Former Ickes residents want their community redeveloped

September 27, 2013

Flickr/Curtis Locke
The former Harold Ickes public housing development.

Residents of a former Chicago public housing development in the South Loop are angry that the DePaul University stadium is moving faster than replacement housing for them.

In 1999, the Chicago Housing Authority began tearing down public housing as part of its $1.6 billion Plan for Transformation. The agency promised residents the right to return in new mixed-income communities. That included residents living in the Harold Ickes Homes near 22nd and State Street. The last building came down three years ago.

“They haven’t delivered on that,” said Rod Wilson, executive director of the Lugenia Burns Hope Center. “That was ‘99. We’re in 2013, we’re talking 14 years later. Some of the residents here have been gone five and six years and this empty lot that we’re standing in, is where housing should be at.

A few blocks away, McCormick Place is expanding to include a stadium for DePaul University and hotel and is being built with $55 million in tax increment financing dollars. Earlier this week, the board that runs McCormick Place selected an architect for the project. McCormick Place to include a DePaul University Arena and Hotel.

CHA says it plans to start the Ickes redevelopment process with the city next year. The former site will have mixed-income housing and commercial retail.

The Harold Ickes Homes, opened in 1955, was named after Harold L. Ickes, Secretary of the Interior under President Franklin D. Roosevelt. At its peak, Ickes comprised 11 buildings. CHA said it began closing the development in 2007 because of safety and security concerns. The last five families left in 2010.

Dorothy Jennings moved out of the Ickes Homes in 1999 and received a subsidized housing voucher. She’d like to see the redevelopment be racially diverse and point to the neighborhood’s amenities. Jennings still talks as if she’s part of the Ickes community.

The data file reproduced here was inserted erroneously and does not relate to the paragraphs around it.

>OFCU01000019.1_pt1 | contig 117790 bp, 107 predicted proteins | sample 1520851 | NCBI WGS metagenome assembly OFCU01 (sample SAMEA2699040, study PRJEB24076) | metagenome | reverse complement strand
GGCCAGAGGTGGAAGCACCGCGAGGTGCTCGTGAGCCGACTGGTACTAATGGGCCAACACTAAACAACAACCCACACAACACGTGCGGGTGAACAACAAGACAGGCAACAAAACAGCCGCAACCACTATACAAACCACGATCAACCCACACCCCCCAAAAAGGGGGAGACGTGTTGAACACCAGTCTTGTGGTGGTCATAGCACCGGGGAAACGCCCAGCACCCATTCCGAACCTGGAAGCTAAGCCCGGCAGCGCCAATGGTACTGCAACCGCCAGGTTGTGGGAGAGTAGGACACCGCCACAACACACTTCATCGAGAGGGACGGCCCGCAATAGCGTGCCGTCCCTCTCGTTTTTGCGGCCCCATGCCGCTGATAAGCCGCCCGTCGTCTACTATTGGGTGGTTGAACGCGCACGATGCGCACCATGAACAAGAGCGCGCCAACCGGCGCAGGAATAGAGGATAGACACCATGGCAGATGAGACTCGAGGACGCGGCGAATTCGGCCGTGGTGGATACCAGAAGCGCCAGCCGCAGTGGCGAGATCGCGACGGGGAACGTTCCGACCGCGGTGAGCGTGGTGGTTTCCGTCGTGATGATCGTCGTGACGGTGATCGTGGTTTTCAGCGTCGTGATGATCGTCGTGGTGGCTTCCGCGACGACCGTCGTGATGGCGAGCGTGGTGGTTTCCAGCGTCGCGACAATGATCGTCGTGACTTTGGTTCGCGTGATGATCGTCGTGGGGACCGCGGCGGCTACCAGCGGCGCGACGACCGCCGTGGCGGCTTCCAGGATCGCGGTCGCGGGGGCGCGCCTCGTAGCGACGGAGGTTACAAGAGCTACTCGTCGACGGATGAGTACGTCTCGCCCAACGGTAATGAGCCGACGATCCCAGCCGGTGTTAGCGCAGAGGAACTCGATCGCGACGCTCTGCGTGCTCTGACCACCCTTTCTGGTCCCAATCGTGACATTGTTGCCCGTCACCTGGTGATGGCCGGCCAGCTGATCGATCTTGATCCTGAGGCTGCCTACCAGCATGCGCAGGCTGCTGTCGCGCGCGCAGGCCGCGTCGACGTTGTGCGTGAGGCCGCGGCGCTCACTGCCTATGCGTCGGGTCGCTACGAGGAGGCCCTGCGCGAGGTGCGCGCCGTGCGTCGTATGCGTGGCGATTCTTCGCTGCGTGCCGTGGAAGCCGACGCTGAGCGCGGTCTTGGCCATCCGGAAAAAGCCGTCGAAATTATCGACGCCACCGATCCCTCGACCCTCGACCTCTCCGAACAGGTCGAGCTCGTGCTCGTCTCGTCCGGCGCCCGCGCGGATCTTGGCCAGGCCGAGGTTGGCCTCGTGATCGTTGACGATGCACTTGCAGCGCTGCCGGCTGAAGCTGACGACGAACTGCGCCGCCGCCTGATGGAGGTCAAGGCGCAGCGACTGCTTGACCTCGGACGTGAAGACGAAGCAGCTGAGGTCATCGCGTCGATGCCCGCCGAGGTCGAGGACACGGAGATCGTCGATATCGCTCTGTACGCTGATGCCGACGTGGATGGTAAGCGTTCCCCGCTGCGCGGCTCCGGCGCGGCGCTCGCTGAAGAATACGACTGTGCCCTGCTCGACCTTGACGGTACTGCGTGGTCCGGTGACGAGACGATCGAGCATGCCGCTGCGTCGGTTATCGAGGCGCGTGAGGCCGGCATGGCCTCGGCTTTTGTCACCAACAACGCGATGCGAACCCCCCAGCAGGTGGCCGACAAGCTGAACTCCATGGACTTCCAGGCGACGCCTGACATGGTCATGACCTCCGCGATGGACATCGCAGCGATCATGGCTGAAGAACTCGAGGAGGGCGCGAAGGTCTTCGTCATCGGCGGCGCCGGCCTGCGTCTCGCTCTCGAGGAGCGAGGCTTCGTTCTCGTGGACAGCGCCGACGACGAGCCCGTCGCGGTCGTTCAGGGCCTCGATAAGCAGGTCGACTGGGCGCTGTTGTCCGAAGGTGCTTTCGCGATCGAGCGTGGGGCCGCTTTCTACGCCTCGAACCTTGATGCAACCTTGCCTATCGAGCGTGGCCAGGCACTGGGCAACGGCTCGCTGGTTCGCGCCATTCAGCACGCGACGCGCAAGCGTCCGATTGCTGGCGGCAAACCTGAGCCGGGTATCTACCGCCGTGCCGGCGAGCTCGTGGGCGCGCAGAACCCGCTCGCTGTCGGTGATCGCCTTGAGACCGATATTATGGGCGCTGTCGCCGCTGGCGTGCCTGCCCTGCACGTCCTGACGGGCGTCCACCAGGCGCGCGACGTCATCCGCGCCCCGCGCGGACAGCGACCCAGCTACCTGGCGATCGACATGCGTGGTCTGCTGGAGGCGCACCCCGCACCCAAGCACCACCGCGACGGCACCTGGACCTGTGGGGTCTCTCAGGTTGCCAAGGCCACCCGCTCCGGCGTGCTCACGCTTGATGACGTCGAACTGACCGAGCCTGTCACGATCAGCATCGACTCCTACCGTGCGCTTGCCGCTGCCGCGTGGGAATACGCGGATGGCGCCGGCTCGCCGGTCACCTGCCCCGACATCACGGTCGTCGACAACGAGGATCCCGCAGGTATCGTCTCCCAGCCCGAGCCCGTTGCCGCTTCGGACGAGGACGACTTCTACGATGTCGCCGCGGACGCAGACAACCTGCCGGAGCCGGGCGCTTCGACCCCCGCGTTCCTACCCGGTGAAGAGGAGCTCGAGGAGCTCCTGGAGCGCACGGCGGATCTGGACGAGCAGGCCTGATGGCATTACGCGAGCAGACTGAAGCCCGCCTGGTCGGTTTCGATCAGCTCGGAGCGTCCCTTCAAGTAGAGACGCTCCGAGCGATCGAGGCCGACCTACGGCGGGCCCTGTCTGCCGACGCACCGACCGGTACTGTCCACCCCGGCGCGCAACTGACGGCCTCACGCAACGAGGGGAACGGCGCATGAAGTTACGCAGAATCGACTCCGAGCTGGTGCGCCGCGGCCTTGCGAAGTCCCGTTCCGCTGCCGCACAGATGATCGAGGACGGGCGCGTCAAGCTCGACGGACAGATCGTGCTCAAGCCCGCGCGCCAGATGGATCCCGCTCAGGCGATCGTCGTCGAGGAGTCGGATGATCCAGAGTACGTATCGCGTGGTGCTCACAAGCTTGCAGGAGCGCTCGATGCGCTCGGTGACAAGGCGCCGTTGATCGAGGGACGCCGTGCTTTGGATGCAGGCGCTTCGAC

“We’re close to bus stops here. We’re close to community churches, grocery stores and would be a nice idea to bring it back,” said Jennings, who’s no longer receiving a voucher.

Kareem Ligon, 19, grew up in Ickes.

“I just want the Ickes back. We started a little group for the Ickes - O.T.B. - only the buildings,” Ligon said. He lives with his aunt in Englewood and said the neighborhood “it’s too horrible, the shootings. We’re too close.”

A working group - composed of residents, city officials, community leaders and other stakeholders - formed in 2010 to determine the future of the Ickes site. Originally, phase one of reconstruction was slated to begin in 2012. That would create a mixed-income housing development. An early powerpoint plan states “The new Ickes will face outward, not inward. All people will be welcome into the neighborhood to spend money here and participate in recreation. And we will keep all the people who live and visit safe.”

CHA says the working group hasn’t disbanded, but members say they haven’t met since 2011.

In an annual plan CHA sends to the U.S. Department of Housing and Urban Development says this about Ickes: “CHA plans to issue a joint developer solicitation with the City of Chicago in FY2014 to redevelop the proposed portions of land pending disposition approval as a mixed use development, which may include public housing and other residential, commercial, institutional, recreational and other land uses. CHA plans to bring back mixed-income housing, including public housing units, on remaining portions of the Ickes site.”

Originally, the Plan for Transformation was a five-year plan. Today, it’s supposed to be completed by 2015. That would mean the CHA would have to deliver a whopping 7,000 units by then to meet its 25,000 replacement unit goal.

Natalie Moore is a WBEZ reporter. Follow her @natalieymoore.